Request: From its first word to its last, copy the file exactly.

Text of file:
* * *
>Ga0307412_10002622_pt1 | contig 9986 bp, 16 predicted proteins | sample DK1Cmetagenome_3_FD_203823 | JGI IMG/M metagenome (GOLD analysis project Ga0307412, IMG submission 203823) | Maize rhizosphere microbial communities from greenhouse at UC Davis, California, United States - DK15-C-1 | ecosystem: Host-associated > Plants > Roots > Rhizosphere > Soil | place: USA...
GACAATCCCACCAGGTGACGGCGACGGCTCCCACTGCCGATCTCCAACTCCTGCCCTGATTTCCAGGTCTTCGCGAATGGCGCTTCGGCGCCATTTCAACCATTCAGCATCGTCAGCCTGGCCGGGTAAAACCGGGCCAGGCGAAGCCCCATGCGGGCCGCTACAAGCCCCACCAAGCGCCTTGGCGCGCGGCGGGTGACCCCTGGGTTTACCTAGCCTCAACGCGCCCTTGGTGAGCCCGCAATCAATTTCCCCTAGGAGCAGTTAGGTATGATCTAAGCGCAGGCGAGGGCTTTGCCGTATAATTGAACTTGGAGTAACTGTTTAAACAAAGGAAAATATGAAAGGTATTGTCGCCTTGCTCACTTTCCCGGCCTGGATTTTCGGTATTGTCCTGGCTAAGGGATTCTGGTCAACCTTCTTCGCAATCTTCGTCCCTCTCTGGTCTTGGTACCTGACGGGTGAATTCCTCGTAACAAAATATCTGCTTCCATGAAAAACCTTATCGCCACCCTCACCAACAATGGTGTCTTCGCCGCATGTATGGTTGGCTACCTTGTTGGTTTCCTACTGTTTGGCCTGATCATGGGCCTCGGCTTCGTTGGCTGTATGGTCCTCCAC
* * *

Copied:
>Ga0307412_10002622_pt1 | contig 9986 bp, 16 predicted proteins | sample DK1Cmetagenome_3_FD_203823 | JGI IMG/M metagenome (GOLD analysis project Ga0307412, IMG submission 203823) | Maize rhizosphere microbial communities from greenhouse at UC Davis, California, United States - DK15-C-1 | ecosystem: Host-associated > Plants > Roots > Rhizosphere > Soil | place: USA...
GACAATCCCACCAGGTGACGGCGACGGCTCCCACTGCCGATCTCCAACTCCTGCCCTGATTTCCAGGTCTTCGCGAATGGCGCTTCGGCGCCATTTCAACCATTCAGCATCGTCAGCCTGGCCGGGTAAAACCGGGCCAGGCGAAGCCCCATGCGGGCCGCTACAAGCCCCACCAAGCGCCTTGGCGCGCGGCGGGTGACCCCTGGGTTTACCTAGCCTCAACGCGCCCTTGGTGAGCCCGCAATCAATTTCCCCTAGGAGCAGTTAGGTATGATCTAAGCGCAGGCGAGGGCTTTGCCGTATAATTGAACTTGGAGTAACTGTTTAAACAAAGGAAAATATGAAAGGTATTGTCGCCTTGCTCACTTTCCCGGCCTGGATTTTCGGTATTGTCCTGGCTAAGGGATTCTGGTCAACCTTCTTCGCAATCTTCGTCCCTCTCTGGTCTTGGTACCTGACGGGTGAATTCCTCGTAACAAAATATCTGCTTCCATGAAAAACCTTATCGCCACCCTCACCAACAATGGTGTCTTCGCCGCATGTATGGTTGGCTACCTTGTTGGTTTCCTACTGTTTGGCCTGATCATGGGCCTCGGCTTCGTTGGCTGTATGGTCCTCCAC